- Make half of a loop with Cord 1.
- Place this to cover Cord 3 and Cord 2.
- Take the extreme left part of Cord 2 and put it over the extreme left part of Cord 1.
- Weave Cord 2 underneath the extreme right part of Cord 1.
- Weave Cord 2 through the loop made from Cord 1 at step 17. Make a tight knot.
- Now Cord 2 is on the right side.
- Take the extreme right part of Cord 1 and make another half of a loop.
- Put the cord underneath Cord 2 you have weaved in a knot at step 17.
- Put it underneath the extreme left part of Cord 1.
- Weave it through that half of a loop made at step 23. Make a tight knot.
- The middle side should now appear as a combination of plus signs on the vertical.
- Repeat this process until you have no more paracord left.
- Finish the pattern with a cobra stitch..
- Add some thickness by threading about 10 more inches, starting at the end of your swivel.
- Cut the extra pieces of paracord you’ve added at the end of your swivel.
Video instructions on How to Finish a Double Cobra Weave Shotgun/Rifle Sling you can check below:
The bit more advanced model
This type of DIY sling is a bit more advanced, since it’s based on a triple Cobra instead of a double Cobra. Of course, that means some added strength and durability even if the first model was not some trifle either.
But this one can’t be cut even if you try it, so you’re more assured that it won’t damage if you forget it in the rain or if your dog starts chewing it.
- 550 paracord – two pieces of 30 feet.
- 550 paracord – one piece of 50 feet.
- Swivels – a pair for the end of the slings.
- Connect the swivels to a board made of wood. That will keep them secure and help you know how long the sling will be.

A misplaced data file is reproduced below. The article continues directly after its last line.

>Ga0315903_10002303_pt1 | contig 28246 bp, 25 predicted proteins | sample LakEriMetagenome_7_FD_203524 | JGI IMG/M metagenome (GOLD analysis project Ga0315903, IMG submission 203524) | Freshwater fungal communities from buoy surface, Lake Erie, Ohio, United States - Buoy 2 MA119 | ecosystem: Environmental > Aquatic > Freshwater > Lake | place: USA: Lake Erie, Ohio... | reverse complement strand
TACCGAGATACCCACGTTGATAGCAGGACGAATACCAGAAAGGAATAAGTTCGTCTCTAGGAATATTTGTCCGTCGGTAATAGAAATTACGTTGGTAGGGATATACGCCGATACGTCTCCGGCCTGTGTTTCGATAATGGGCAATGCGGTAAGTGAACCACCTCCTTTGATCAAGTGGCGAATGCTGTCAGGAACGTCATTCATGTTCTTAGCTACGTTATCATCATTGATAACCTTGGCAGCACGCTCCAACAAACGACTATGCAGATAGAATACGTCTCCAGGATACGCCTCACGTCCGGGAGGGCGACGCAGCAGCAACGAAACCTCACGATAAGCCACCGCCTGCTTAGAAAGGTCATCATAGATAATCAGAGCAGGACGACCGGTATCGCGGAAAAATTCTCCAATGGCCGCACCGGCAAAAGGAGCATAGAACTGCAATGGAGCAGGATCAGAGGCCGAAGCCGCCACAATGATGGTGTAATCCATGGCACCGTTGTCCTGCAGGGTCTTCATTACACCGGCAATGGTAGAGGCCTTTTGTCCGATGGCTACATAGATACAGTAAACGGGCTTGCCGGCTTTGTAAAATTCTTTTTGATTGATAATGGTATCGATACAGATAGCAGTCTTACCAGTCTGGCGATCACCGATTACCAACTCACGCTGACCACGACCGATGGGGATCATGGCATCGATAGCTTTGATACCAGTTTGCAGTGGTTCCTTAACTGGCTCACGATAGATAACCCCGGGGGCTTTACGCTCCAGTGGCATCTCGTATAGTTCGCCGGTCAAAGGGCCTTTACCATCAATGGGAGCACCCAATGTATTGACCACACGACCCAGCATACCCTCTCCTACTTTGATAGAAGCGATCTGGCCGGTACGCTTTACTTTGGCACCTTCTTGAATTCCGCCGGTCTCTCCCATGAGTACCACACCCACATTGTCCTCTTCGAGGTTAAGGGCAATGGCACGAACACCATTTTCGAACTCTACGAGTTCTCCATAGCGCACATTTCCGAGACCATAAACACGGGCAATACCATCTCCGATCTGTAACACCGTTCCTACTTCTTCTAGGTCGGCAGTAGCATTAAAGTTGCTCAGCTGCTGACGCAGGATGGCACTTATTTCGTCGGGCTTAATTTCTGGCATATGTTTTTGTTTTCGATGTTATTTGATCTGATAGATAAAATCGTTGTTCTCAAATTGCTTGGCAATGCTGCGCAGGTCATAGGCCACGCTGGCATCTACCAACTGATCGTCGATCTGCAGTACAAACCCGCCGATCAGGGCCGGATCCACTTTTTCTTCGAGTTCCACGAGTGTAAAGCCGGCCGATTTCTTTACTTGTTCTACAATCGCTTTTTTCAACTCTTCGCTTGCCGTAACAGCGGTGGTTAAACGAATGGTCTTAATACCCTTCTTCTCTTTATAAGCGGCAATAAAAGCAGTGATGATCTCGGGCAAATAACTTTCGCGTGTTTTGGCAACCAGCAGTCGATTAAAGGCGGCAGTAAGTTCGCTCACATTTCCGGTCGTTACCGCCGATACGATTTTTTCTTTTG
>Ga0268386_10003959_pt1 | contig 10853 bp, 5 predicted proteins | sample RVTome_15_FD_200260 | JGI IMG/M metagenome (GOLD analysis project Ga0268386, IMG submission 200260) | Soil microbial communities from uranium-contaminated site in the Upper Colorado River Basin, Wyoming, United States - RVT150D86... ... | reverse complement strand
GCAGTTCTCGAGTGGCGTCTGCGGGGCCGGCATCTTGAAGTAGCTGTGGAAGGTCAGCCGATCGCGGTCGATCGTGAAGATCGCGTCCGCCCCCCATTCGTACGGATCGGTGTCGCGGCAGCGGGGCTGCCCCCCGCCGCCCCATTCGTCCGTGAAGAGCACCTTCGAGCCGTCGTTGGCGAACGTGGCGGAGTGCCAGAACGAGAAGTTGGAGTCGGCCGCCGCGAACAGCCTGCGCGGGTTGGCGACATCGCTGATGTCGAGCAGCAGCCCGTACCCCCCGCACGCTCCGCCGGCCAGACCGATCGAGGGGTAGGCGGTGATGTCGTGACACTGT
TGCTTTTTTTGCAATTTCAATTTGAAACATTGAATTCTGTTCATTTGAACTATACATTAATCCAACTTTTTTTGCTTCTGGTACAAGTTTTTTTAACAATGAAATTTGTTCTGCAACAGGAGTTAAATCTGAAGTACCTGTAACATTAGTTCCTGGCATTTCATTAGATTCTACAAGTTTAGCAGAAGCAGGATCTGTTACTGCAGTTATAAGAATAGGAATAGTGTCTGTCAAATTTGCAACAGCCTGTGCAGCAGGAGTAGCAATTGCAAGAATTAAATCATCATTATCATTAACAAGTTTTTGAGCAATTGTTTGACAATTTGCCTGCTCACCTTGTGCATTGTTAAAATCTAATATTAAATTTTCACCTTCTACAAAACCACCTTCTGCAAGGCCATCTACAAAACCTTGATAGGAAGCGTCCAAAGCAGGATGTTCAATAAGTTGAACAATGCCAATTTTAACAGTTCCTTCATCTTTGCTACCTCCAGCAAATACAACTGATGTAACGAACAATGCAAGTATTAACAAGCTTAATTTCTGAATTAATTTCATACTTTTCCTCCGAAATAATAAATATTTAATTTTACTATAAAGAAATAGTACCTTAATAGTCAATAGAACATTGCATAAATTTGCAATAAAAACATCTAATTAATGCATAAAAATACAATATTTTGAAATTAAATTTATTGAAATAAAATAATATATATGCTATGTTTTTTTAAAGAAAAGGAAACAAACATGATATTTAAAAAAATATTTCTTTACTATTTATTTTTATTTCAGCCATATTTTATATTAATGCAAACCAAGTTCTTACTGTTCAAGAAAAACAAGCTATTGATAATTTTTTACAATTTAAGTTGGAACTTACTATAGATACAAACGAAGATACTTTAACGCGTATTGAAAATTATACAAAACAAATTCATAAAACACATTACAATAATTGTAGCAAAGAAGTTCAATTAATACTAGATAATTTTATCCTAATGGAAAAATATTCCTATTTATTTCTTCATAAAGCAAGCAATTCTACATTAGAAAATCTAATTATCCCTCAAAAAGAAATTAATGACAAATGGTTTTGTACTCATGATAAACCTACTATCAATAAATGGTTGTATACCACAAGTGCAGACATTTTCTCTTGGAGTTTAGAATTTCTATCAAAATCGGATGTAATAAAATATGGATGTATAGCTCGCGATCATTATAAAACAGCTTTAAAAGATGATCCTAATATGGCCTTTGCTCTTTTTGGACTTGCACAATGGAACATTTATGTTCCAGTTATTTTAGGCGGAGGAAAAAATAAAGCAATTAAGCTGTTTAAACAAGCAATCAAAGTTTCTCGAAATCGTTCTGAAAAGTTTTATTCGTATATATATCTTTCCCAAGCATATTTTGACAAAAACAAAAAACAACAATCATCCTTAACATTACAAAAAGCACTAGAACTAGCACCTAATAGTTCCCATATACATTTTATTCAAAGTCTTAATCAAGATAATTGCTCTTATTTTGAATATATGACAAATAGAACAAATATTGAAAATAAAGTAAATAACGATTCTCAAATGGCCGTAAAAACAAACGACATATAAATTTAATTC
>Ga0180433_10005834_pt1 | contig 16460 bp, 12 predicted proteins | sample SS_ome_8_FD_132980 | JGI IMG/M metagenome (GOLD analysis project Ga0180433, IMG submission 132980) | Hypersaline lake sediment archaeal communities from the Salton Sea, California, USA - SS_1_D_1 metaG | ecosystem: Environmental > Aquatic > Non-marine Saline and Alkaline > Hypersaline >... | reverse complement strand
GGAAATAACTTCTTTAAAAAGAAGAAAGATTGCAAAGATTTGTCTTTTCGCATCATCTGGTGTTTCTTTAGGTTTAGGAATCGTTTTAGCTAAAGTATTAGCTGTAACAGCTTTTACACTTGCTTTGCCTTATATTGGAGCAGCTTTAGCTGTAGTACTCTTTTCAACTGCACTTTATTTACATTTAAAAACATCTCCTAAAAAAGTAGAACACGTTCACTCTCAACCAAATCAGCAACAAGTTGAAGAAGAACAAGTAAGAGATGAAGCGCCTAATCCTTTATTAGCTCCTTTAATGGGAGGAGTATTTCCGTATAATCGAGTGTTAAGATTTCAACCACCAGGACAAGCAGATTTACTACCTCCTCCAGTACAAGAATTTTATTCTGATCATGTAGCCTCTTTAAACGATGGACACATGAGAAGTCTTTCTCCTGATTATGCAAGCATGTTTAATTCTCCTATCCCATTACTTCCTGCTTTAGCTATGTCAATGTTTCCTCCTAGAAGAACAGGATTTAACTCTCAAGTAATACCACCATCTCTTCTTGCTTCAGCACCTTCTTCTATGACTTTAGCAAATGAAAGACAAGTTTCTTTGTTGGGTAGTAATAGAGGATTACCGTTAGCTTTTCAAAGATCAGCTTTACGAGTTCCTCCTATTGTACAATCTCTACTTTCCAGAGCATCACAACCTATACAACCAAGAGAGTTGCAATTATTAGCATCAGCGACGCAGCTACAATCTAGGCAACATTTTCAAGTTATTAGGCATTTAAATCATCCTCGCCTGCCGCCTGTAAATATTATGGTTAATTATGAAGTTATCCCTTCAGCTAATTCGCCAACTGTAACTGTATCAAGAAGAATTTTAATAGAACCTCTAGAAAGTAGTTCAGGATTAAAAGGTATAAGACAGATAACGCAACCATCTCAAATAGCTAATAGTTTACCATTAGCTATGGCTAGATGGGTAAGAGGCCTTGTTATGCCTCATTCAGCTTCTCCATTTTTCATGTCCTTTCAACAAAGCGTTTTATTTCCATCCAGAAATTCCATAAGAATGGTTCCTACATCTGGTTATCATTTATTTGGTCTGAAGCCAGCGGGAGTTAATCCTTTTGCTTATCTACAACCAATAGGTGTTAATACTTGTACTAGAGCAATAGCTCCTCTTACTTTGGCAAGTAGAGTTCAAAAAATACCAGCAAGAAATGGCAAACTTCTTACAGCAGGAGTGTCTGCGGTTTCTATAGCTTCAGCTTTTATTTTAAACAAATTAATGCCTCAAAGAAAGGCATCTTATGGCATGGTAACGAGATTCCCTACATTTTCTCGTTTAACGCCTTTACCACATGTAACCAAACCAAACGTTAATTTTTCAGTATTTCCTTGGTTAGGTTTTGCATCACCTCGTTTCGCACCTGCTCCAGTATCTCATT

- Get the first piece of 550 paracord that measures 30 feet.
- Fold this in half.
- Make a slip knot around a swivel.
- Put what’s left of the paracord inside the remaining swivel.
- Begin weaving by making a cobra knot.
- Make a loop on the extreme left.
- Take the second piece of 30 feet paracord and put it underneath this loop.
- Weave it through the loop.
- Make a tight knot.
- Repeat the process on the opposite side.
- The loop should always start at the top part of your sling. The other thread has to be placed inside the loop, but from under it.
- Once you have finished weaving, don’t use the knife for cutting the cords.
- Take the second 30 feet worth of paracord to start the process all over again, but in reverse, where the first 30 feet paracord has finished.
- Thread and make knots by applying the cobra knot until you have reached the end of the other swivel.
- Once you have finished, return to the end parts of the first knot made to your sling.
- The remaining pieces of paracord should be weaved inside the swivel, by using a double knot to make everything secure.
- Cut or burn the remaining pieces of cord.
- Repeat on your other swivel.
- Begin working with the 50 feet paracord, applying the cobra knots throughout the process.
- Make one slip knot with this cord around the place where you have cut and burnt the remaining pieces of cord at step 18. The purpose is esthetic in nature, as well as practical.
- Make half of a loop with the left cord.